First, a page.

The ODK application enabled REs and supervisors to collect and transfer survey data to a central ODK Aggregate cloud server. This instantaneous aggregation of data also allowed for concurrent data processing and course corrections while PMA2020 was still active in the field. Throughout data collection, central staff at CRERD in Nigeria, and the data manager at the Gates Institute at Johns Hopkins in Baltimore, Maryland routinely monitored the incoming data and notified field staff of any potential errors, missing data or problems found with form submissions on the central server. The use of mobile phones combined data collection and data entry into one step; therefore, data entry was completed when the last interview form was uploaded at the end of data collection in June.
Once all data were on the server, data analysts cleaned and de-identified the data, applied survey weights, and prepared the final dataset for analysis using Stata. The findings were shared with government and community stakeholders at a dissemination event in October 13, 2016.
|Household response rate* (%)||100.0||99.5||99.6|
|Interviews with women age 15-49|
|Number of eligible women**||134||732||866|
|Number of eligible women interviewed||132||718||850|
|Eligible women response rate† (%)||98.5||98.1||98,2|
Sample Error Estimates
|Variable||Value[R]||Standard Error||Confidence Interval|
|All women age 15-49|
|Currently using a modern method||0.099||0.028||0.041||0.158|
|Currently using a traditional method||0.029||0.013||0.002||0.056|
|Currently using any contraceptive method||0.129||0.038||0.050||0.208|
|Currently using injectables||0.034||0.009||0.014||0.053|
|Currently using male condoms||0.032||0.015||0.001||0.063|
|Currently using implants||0.004||0.003||-0.003||0.010|
|Chose method by self or jointly in past 12 months||0.861||0.042||0.772||0.949|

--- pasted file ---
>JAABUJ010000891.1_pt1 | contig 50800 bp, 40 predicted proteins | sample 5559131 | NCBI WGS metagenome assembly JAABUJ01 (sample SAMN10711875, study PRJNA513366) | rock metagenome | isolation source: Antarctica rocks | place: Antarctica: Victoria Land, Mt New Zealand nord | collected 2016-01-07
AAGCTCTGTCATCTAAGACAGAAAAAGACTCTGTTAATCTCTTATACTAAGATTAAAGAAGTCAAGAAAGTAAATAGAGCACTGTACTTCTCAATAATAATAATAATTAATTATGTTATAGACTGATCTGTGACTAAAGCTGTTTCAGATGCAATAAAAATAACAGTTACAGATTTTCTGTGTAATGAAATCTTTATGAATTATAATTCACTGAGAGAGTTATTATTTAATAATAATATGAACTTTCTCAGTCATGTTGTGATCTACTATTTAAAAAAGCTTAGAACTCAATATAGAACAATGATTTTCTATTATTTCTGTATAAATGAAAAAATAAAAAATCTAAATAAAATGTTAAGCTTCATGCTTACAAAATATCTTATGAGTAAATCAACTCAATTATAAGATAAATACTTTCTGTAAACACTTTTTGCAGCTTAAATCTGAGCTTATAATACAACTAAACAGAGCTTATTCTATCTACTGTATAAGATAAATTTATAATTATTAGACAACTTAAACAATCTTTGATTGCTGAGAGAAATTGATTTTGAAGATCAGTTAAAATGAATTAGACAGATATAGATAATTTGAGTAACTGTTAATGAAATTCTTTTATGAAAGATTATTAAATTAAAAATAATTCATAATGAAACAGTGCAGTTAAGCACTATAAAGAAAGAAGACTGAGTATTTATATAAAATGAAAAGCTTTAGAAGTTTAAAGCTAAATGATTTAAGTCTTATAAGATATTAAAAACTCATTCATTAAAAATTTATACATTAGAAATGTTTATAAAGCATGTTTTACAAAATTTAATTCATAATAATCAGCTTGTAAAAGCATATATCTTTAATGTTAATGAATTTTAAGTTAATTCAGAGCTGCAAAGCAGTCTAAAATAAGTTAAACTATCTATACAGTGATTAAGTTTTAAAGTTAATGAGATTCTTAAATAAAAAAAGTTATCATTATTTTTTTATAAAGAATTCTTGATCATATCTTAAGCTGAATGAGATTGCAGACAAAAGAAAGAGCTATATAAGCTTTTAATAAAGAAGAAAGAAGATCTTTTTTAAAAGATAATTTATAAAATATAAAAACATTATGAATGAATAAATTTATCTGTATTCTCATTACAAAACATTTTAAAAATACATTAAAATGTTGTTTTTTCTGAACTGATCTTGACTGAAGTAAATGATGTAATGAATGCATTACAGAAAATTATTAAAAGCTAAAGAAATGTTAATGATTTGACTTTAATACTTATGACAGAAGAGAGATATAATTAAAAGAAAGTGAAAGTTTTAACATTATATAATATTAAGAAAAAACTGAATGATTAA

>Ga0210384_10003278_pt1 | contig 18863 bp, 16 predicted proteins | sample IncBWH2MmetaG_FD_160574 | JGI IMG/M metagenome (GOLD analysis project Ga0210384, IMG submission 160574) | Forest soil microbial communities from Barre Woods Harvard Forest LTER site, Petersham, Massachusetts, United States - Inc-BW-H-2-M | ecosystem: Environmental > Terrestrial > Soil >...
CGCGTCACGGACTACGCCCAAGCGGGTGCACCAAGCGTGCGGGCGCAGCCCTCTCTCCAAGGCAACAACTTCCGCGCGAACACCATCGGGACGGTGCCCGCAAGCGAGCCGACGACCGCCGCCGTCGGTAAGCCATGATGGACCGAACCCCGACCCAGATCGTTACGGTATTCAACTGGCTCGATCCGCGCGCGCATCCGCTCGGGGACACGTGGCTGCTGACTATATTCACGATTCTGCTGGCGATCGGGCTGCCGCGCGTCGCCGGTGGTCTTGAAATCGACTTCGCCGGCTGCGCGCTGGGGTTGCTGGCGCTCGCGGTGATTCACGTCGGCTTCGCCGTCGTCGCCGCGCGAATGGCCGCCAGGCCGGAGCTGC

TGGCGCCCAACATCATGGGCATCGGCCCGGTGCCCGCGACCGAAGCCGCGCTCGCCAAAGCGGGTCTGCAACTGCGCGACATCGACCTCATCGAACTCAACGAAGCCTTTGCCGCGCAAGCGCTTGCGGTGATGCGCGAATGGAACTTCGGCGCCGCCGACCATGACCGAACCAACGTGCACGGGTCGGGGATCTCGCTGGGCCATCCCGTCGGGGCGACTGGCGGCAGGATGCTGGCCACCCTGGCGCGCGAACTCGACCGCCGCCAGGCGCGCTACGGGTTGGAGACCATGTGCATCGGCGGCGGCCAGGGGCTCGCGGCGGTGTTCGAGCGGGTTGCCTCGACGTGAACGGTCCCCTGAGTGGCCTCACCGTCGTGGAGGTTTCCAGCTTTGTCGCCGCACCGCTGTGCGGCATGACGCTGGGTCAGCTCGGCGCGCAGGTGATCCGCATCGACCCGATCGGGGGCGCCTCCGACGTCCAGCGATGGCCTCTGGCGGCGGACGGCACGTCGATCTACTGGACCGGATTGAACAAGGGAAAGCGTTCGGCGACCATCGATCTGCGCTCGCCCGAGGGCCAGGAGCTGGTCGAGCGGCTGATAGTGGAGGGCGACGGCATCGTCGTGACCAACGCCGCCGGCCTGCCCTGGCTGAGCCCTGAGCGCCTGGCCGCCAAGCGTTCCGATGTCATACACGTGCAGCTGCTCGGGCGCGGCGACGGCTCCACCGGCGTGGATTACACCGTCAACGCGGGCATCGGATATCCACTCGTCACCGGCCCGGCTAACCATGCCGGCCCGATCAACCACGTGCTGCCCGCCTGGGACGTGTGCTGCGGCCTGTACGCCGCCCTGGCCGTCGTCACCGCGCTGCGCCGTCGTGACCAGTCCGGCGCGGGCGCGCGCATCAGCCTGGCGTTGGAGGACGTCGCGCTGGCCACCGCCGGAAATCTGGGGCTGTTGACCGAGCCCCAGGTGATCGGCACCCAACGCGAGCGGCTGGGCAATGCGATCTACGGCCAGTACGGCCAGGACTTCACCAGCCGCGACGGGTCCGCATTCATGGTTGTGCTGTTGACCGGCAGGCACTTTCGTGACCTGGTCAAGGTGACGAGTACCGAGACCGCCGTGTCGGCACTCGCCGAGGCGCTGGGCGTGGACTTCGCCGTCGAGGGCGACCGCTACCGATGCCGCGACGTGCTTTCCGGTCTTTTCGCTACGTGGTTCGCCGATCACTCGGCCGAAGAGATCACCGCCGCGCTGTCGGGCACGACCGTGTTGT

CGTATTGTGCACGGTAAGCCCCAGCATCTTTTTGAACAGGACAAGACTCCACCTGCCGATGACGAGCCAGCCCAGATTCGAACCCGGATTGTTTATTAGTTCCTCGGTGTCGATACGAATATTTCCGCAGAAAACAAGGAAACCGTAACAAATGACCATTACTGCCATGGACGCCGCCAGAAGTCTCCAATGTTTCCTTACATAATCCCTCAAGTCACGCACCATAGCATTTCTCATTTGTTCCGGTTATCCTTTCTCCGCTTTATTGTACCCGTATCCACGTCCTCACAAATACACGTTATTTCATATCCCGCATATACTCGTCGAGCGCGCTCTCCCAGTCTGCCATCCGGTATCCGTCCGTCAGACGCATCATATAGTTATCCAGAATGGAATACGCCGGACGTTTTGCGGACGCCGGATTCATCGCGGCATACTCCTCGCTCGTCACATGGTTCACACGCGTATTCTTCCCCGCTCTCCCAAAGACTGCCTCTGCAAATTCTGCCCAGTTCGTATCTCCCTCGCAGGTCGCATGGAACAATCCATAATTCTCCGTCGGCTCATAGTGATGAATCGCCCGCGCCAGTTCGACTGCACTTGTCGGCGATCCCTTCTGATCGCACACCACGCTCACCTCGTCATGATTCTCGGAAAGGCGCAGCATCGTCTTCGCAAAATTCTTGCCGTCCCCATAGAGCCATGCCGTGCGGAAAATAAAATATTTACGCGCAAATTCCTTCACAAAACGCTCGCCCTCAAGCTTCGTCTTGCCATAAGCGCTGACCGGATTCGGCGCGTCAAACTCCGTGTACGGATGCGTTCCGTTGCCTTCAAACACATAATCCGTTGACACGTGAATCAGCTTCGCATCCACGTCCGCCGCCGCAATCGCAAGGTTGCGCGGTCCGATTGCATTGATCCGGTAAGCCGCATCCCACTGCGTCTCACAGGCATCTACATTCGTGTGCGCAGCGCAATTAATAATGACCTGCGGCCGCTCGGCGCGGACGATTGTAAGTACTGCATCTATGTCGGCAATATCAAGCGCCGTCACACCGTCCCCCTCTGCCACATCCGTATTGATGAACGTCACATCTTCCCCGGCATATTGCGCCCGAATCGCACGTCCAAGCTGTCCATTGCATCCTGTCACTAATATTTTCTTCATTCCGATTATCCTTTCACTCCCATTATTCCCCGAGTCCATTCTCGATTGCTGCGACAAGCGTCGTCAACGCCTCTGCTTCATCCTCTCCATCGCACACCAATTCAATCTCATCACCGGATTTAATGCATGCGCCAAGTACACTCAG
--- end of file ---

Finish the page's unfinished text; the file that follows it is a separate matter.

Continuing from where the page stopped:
|Paid fees for family planning services in past 12 months||0.515||0.111||0.279||0.751|
|Informed by provider about other methods||0.322||0.047||0.221||0.423|
|Informed by provider about side effects||0.369||0.040||0.284||0.455|
|Satisfied with provider: Would return and refer friend/relative to provider||0.759||0.079||0.598||0.920|
|Visited by health worker who talked about family planning in past 12 months||0.096||0.021||0.052||0.139|
|Women in union age 15-49|
|Currently using a modern method||0.096||0.031||0.030||0.162|
|Currently using a traditional method||0.029||0.016||-0.005||0.064|
|Currently using any contraceptive modern method||0.125||0.040||0.042||0.208|
|Currently using injectables||0.044||0.014||0.015||0.074|
|Currently using male condoms||0.010||0.006||-0.001||0.022|
|Currently using implants||0.006||0.005||-0.004||0.015|
|Chose method by self or jointly in past 12 months||0.868||0.044||0.775||0.960|
|Paid fees for family planning services in past 12 months||0.520||0.110||0.286||0.754|
|Informed by provider about other methods||0.374||0.078||0.207||0.541|
|Informed by provider about side effects||0.443||0.064||0.307||0.579|
|Satisfied with provider: Would return and refer friend/relative to provider||0.705||0.101||0.490||0.920|
|Visited by health worker who talked about family planning in past 12 months||0.109||0.022||0.063||0.154|
Centre for Research, Evaluation Resources and Development (CRERD), Bayero University Kano (BUK), and The Bill & Melinda Gates Institute for Population and Reproductive Health at The Johns Hopkins Bloomberg School of Public Health. Performance Monitoring and Accountability 2020 (PMA2020) Survey Round 3, PMA2016/Nigeria-R3 (Taraba R1) Snapshot of Indicators. 2016. Nigeria and Baltimore, Maryland, USA.